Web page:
In all my years with NPL, I've always somehow only composed Ralfs once or twice, and
I don't remember exactly how they work. Could someone send me a crash course off list
unless there is general interest? Thanks, Joker
Oh good heavens. OK, the short answer is: “Any way they want to.”
The longer answer… Ralfs come in a number of varieties. For instance:
The flat that works just as described, but wouldn't really pass muster as a proper flat, either because of its type (i.e., “Third-to-Sixth Changeover and oh also you should change the first letter while you're at it”) or because of its base (a repeated-tetragram deletion on “hotshots, [blank]”; something that requires an utterly non-standard, but clued, pronunciation, e.g., Zebraboy's homonym on “gay pride, gape wide” or Wabbit's Ralf (drawn by Crax) with Elmer Fudd holding a wad of money and being scared by the ghost on a poster for Macbeth, which was a phonetic curtailment on “bankroll, Banquo”).
The flat works as described, but with a twist (the letter you change in the “first letter change” is actually a Greek letter; or a literal letter to the name of a letter; or a “deletion” actually deletes part of a letter instead of the whole letter; a “terminal deletion” deletes not the terminal letters, but the name of an airport terminal or a synonym of “terminal”; etc.).
The flat is just plain weird or breaks some rule in some utterly unpredictable way (my favorite being the anagram from a few years ago: THE ERROR THAT CANNOT BE NAMED (3 5 4 6 2 5)).
The flat is by Ucaoimhu (OK, that's not fair, most of his Ralfs fall into the second category, or into the third, but I swear when he writes a FALSE THIS-IN-THAT modeled after “three, one, triune”; or the Ralf from ’98, ’99 or so in which R-1 was an epistle from his agent explaining why he turned into a werewolf and ate the editor, and then R-4 was a “repeated letter deletion” in which the longer word was turned into the shorter word by removing the letters “rone”–that is, R-1 was a “rep-eat-ed letter”, which was deleted… I mean, the man is pretty much *always* in a class by himself, isn't he?).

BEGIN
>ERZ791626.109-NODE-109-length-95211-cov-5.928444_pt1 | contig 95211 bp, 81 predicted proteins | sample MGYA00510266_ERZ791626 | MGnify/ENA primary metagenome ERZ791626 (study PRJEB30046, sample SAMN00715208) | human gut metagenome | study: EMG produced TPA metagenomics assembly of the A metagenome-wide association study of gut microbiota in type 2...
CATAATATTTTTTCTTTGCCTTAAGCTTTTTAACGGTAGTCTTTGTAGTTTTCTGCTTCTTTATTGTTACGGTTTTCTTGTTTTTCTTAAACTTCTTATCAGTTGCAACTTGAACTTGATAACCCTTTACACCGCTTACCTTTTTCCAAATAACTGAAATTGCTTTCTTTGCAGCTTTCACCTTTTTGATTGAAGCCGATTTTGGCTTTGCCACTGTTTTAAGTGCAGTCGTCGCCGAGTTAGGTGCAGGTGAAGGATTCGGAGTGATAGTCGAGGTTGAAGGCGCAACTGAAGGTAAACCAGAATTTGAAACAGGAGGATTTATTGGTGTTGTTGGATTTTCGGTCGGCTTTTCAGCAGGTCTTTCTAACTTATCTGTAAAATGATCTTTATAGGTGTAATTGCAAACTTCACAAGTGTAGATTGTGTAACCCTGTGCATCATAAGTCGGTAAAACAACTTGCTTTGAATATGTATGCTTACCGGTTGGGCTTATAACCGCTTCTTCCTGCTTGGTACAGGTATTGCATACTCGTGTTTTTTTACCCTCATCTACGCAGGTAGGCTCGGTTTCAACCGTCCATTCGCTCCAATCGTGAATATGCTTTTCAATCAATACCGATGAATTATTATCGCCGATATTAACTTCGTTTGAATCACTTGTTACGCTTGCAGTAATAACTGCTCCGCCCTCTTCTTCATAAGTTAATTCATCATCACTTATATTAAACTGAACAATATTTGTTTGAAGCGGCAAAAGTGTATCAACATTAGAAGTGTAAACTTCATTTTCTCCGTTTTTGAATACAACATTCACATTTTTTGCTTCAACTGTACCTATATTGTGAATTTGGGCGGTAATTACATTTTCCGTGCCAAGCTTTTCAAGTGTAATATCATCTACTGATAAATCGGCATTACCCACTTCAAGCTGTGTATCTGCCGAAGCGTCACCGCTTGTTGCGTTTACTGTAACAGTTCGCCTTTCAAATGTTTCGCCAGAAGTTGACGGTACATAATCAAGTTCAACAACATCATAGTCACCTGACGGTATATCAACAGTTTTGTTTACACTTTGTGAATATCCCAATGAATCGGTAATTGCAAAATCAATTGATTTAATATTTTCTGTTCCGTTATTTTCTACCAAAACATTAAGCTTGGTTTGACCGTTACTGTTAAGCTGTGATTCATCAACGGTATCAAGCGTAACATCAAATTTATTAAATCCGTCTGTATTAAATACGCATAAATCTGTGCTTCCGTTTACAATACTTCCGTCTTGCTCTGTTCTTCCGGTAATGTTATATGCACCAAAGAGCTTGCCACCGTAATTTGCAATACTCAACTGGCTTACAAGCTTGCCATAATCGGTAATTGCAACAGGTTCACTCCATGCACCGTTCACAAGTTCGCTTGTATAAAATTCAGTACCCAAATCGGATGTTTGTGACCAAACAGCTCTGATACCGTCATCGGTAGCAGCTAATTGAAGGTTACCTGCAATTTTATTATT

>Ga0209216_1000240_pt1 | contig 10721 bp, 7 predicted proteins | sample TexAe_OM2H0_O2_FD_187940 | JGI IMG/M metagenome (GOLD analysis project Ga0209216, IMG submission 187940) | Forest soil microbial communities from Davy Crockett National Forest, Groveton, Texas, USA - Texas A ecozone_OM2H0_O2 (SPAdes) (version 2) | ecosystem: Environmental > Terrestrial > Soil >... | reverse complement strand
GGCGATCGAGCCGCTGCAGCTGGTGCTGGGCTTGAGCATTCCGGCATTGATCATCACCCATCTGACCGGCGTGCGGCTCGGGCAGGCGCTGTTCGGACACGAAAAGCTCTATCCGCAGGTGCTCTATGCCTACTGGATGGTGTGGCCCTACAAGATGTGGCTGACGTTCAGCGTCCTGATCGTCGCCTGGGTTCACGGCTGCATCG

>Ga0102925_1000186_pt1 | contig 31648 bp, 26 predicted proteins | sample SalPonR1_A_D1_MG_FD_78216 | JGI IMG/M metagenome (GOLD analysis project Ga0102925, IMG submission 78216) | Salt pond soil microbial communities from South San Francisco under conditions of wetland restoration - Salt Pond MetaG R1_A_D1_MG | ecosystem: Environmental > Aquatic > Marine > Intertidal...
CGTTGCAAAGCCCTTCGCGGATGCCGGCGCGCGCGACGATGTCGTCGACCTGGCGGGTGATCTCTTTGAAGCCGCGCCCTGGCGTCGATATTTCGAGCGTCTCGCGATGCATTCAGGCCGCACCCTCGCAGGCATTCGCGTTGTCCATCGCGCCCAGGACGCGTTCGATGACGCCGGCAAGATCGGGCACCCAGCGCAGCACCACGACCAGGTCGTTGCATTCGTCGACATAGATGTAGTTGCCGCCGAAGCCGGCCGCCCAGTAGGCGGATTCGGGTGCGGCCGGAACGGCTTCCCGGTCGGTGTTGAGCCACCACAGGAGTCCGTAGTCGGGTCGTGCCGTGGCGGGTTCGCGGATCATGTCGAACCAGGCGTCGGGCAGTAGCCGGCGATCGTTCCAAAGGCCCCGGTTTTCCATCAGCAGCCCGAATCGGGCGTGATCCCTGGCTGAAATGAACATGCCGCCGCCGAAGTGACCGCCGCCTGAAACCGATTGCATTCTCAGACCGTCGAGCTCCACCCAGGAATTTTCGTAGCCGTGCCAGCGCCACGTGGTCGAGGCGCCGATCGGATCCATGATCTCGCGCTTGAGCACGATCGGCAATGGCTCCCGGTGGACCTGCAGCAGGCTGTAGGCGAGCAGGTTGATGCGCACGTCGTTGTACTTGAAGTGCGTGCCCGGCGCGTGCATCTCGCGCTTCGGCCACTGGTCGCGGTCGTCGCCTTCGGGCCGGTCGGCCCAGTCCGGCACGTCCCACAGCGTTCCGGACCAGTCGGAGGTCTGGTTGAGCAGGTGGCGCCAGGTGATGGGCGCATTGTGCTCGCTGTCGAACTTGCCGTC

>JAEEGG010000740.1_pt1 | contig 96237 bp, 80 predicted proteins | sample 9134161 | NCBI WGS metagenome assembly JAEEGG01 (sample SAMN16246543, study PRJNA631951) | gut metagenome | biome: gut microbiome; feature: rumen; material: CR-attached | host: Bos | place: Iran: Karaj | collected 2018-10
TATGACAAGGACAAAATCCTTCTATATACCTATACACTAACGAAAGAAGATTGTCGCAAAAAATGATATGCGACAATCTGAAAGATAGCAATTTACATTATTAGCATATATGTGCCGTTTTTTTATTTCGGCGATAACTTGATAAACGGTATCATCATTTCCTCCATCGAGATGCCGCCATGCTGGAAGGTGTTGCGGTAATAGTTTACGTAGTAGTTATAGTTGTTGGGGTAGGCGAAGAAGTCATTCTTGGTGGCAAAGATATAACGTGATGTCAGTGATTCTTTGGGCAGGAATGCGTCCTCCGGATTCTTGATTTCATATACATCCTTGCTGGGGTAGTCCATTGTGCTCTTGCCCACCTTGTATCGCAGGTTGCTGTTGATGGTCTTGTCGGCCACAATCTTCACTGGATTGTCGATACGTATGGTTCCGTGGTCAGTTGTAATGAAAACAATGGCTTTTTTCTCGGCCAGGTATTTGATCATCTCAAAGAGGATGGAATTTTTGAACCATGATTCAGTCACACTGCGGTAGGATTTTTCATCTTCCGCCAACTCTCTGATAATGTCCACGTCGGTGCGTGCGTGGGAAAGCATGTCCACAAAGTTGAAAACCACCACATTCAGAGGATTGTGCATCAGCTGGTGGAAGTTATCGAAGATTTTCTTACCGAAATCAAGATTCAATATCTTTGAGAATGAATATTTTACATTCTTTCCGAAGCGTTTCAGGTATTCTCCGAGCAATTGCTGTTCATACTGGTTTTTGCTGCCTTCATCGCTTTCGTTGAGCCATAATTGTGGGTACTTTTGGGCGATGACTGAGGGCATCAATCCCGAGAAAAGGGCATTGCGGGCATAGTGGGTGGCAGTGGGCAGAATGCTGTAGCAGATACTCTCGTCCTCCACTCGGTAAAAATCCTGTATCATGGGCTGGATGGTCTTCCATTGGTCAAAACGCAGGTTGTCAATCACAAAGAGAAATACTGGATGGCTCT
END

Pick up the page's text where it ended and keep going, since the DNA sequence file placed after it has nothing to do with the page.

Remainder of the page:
In other words, well, see the short answer.
–Ralf P. Olio, Nahant MA
From the Guide to the Enigma's Glossary:
a particularly outrageous or ludicrous puzzle used in a special section of each year's April issue of The Enigma. Ralfs (or Ralves) are purported to be written by one Ralf P. Olio as an April fool, but like Santa Claus, Ralf P. Olio has many Earthly helpers. Ralfs are known for their off-the-wall bases and for ignoring, twisting, and blatantly flouting Guide rules. The derivatives Ralfish and Ralfy are sometimes applied to non-Ralf flats. (For the transposally challenged: “Ralf P. Olio” is an anagram of “April Fool.”)